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President Kaljulaid accepted the Peace of Westphalia Prize on behalf of Estonia

President Kaljulaid accepted the Peace of Westphalia Prize on behalf of Estonia © Vabariigi Presidendi Kantselei

"For Estonia, receiving the Peace of Westphalia Prize in the year of our hundredth anniversary for our contribution to the democratic and peaceful development of Europe represents a huge privilege," said President Kaljulaid today in Münster at the official price awarding ceremony.

"In accepting the prize I think of Narva, a town on the border of the European Union, which, like Münster, suffered extensive destruction during World War II, butÂÂ unlike Münster, it was not rebuilt as similar as possible," said the President of the Republic. "Now, as Narva is attempting to become the cultural capital of Europe, we have the opportunity to restore the former European heritage there, if not in architecture, then in spirit," added President Kaljulaid.

The prize was established to celebrate the 350th anniversary of the Peace Treaty of Westphalia and is awarded biennially for outstanding merit in enhancing European and global peace. This year, the prize was awarded to Estonia, Latvia and Lithuania. The President of the Republic has decided to use the prize money to support the efforts of the Estonian Agrenska Foundation and the Anti-bullying School Programme.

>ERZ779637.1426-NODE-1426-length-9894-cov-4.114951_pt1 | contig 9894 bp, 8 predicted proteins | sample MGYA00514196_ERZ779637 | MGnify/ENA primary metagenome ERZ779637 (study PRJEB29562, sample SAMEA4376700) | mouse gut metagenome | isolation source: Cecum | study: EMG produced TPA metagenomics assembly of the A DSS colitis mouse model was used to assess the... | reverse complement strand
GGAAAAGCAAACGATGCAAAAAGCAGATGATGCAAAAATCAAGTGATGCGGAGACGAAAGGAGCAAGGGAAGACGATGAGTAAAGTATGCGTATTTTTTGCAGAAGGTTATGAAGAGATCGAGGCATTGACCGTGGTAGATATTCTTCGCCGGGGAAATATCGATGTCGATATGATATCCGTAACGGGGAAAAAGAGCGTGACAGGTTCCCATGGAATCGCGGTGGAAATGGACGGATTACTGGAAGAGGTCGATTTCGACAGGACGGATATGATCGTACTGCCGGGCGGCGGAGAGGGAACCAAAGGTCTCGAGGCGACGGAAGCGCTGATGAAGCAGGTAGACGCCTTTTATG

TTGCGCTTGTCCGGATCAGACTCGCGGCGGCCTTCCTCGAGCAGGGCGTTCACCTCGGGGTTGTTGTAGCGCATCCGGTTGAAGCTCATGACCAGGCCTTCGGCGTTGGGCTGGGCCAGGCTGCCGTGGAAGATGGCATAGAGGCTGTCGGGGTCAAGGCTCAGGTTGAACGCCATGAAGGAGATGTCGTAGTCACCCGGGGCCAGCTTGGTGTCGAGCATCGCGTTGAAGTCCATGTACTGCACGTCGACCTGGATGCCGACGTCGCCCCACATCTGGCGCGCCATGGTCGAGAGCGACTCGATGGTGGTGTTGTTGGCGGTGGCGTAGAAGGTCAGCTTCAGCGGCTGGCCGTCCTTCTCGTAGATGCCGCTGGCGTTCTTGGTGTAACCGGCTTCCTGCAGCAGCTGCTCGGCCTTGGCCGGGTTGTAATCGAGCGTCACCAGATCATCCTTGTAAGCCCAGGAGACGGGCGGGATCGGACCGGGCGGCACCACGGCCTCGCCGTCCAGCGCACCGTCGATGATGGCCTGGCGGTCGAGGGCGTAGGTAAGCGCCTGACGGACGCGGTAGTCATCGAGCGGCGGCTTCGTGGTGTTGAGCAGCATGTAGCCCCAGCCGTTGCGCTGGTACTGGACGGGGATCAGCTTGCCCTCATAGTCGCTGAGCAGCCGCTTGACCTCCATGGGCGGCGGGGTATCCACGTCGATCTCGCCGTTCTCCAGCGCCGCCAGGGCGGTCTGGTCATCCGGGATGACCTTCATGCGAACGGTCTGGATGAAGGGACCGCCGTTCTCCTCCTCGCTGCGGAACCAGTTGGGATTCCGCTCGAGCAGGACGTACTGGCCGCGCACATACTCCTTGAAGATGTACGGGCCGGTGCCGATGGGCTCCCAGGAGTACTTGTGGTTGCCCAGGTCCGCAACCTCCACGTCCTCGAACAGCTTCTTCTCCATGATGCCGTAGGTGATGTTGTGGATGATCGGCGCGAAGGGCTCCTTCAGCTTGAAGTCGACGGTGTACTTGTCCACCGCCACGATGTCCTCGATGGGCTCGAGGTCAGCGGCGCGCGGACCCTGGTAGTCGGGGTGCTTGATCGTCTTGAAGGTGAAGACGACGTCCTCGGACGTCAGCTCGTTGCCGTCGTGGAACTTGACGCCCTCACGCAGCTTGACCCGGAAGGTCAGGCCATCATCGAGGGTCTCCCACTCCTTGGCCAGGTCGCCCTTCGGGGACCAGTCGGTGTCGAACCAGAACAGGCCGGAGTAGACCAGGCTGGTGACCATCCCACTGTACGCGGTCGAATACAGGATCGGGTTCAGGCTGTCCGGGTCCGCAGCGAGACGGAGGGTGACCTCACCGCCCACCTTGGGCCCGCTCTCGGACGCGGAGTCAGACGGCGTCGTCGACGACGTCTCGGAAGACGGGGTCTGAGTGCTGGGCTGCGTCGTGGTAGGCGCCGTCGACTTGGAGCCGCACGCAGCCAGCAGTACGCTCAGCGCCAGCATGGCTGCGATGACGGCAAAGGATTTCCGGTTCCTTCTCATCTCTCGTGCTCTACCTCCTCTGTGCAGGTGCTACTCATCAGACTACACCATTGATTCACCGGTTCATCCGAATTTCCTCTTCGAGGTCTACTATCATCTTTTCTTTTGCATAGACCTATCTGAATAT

"We are lucky to live in a time and place where we primarily mean security when speaking of peace. Unfortunately, security is not equally available to everyone. Both the supported organisations help our weakest and most vulnerable – young persons with severe disabilities and their families and victims of bullying in schools. They are doing a remarkable job and this allows us to believe that the number of problems will be considerably smaller as today's young generations become adults," reasoned President Kaljulaid.

The Anti-bullying School Foundation was established at the end of 2012 to reduce bullying in Estonian schools and uses a KiVa programme, which was developed by research specialists of University of Turku in Finland for that purpose; today, the programme has been extended to 50 schools.

Estonian Agrenska Foundation is a counselling and development centre for children and young persons with disabilities and their families. Being both an organiser of camps and provider of caretaking services for children with severe and aggravated disabilities, the foundation is one of the biggest players in Estonia, offering families with children with disabilities the opportunity to avail of holidays.

Office of the President
Communications Department